Auxiliary members highlight that throughout a search, crewmembers must take the time to stop their vessel and listen. Whistles and voices will carry past a person’s sighting distance.

Stop, Assess, Plan (SAP): This is all about awareness and developing a solid action plan upon arrival at a scene/incident. Auxiliary units must observe a scene carefully, taking note of all the details, and agree on the most effective plan before acting. Again, Auxiliary unit members emphasized the importance of all crewmembers being on the same page before taking action.

SAP = Identify all the hazards at a scene ➾ Receive input from all team members ➾ Formulate a solution that best fits the problem ➾ Communicate an action plan with the roles for each team member.

At the scene, Auxiliary unit leaders must be prepared to take on the role of On-Scene Coordinator, particular if multiple rescue boats are involved.

Excerpt from Canadian Coast Guard Auxiliary National Guidelines (2016)


On-scene Coordinator (OSC)

In major SAR operations where several rescue units respond to a call, an On-Scene Coordinator (OSC) is normally appointed by the JRCC/MRSC. An On-Scene Coordinator is the commanding officer of a vessel or aircraft designated by JRCC/MRSC to coordinate SAR operations within a specified area. On-Scene Coordinator authority may be delegated to primary Coast Guard SAR vessels, DND aircraft, secondary Coast Guard vessels, CCGA Vessels or other government vessels that have suitable equipment and trained personnel for the expeditious conduct of SAR operations.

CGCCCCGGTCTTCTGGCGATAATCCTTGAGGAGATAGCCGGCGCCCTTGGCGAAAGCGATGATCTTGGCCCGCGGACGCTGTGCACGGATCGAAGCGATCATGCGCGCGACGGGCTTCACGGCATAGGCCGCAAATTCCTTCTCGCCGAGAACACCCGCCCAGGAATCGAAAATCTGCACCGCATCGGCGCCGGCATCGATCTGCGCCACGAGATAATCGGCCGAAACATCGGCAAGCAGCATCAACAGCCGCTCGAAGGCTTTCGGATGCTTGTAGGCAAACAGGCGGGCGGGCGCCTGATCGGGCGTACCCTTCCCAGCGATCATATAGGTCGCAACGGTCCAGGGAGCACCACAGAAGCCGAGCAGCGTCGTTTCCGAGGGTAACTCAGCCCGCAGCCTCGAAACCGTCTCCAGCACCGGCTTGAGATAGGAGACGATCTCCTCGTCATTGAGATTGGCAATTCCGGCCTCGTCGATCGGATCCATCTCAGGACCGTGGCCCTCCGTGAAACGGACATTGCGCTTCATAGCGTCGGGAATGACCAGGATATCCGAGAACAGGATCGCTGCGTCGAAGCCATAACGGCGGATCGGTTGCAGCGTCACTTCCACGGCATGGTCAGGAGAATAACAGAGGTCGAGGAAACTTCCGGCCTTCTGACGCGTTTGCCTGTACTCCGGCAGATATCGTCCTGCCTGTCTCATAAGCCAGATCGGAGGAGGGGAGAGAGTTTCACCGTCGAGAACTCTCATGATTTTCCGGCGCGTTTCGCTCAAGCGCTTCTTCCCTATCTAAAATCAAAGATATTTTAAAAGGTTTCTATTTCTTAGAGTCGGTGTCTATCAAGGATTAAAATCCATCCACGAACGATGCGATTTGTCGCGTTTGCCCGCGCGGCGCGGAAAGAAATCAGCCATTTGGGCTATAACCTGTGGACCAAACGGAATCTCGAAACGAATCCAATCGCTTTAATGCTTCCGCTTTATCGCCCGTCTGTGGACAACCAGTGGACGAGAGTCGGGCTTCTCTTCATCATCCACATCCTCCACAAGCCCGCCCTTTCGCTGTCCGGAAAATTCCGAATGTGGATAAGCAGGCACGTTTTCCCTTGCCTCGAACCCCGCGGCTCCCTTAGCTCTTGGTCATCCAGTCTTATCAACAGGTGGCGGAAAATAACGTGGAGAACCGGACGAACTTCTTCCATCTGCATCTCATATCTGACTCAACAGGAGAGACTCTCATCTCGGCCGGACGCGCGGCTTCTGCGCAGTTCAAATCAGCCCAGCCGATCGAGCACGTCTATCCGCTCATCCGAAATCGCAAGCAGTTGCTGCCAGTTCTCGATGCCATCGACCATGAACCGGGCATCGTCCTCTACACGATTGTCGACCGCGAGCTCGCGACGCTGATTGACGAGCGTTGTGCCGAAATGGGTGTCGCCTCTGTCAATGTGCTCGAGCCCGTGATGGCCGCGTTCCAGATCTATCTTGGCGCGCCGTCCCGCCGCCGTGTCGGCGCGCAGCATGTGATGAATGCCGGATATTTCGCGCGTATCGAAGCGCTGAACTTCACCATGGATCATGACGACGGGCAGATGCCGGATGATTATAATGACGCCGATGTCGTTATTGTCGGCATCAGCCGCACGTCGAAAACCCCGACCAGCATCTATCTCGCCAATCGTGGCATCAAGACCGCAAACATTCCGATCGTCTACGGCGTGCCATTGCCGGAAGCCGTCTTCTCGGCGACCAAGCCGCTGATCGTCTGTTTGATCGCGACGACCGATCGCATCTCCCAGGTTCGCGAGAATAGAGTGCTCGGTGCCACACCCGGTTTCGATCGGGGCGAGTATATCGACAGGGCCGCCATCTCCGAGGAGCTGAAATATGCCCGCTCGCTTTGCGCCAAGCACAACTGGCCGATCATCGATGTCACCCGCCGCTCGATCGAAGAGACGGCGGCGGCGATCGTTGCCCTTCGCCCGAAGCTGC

Where an OSC has been designated, the OSC shall be responsible for the following tasks to the extent they have not been performed by the responsible JRCC/MRSC:

  • Coordinate operations of all SAR maritime and air resources;
  • Receive the search action plan or rescue plan from the JRCC/MRSC or plan the search or rescue operation, if no plan is otherwise available;
  • Modify the search action or rescue plan as the situation on-scene dictates, keeping the JRCC/MRSC advised (done in consultation with the JRCC/MRSC when practicable);
  • Coordinate on-scene communications; 
  • Monitor the performance of other participating facilities
  • Ensure operations are conducted safely, paying particular attention to maintaining safe separations among all facilities, maritime and air;
  • Make periodic situation reports (SITREPs) to the JRCC/MRSC. SITREPs should include but not be limited to:
    • 1. weather and sea conditions; 2. the results of search to date; 3. any actions taken; and, 4. any future plans or recommendations.
  • Maintain a detailed record of the operation:
    • 1. on-scene arrival and departure times of SAR resources, other vessels and aircraft engaged in the operation; 2. areas searched; 3. track spacing used; 4. sightings and leads reported; 5. actions taken; and 6. results obtained.
  • Report the number and names of survivors to the JRCC/MRSC;
  • Advise the JRCC/MRSC to release resources no longer required;
  • Provide the JRCC/MRSC with the names and designations of SRUs with survivors onboard;
  • Report which survivors are in each SRU;
  • Request additional JRCC/MRSC assistance when necessary (for example, medical evacuation of the sick and injured).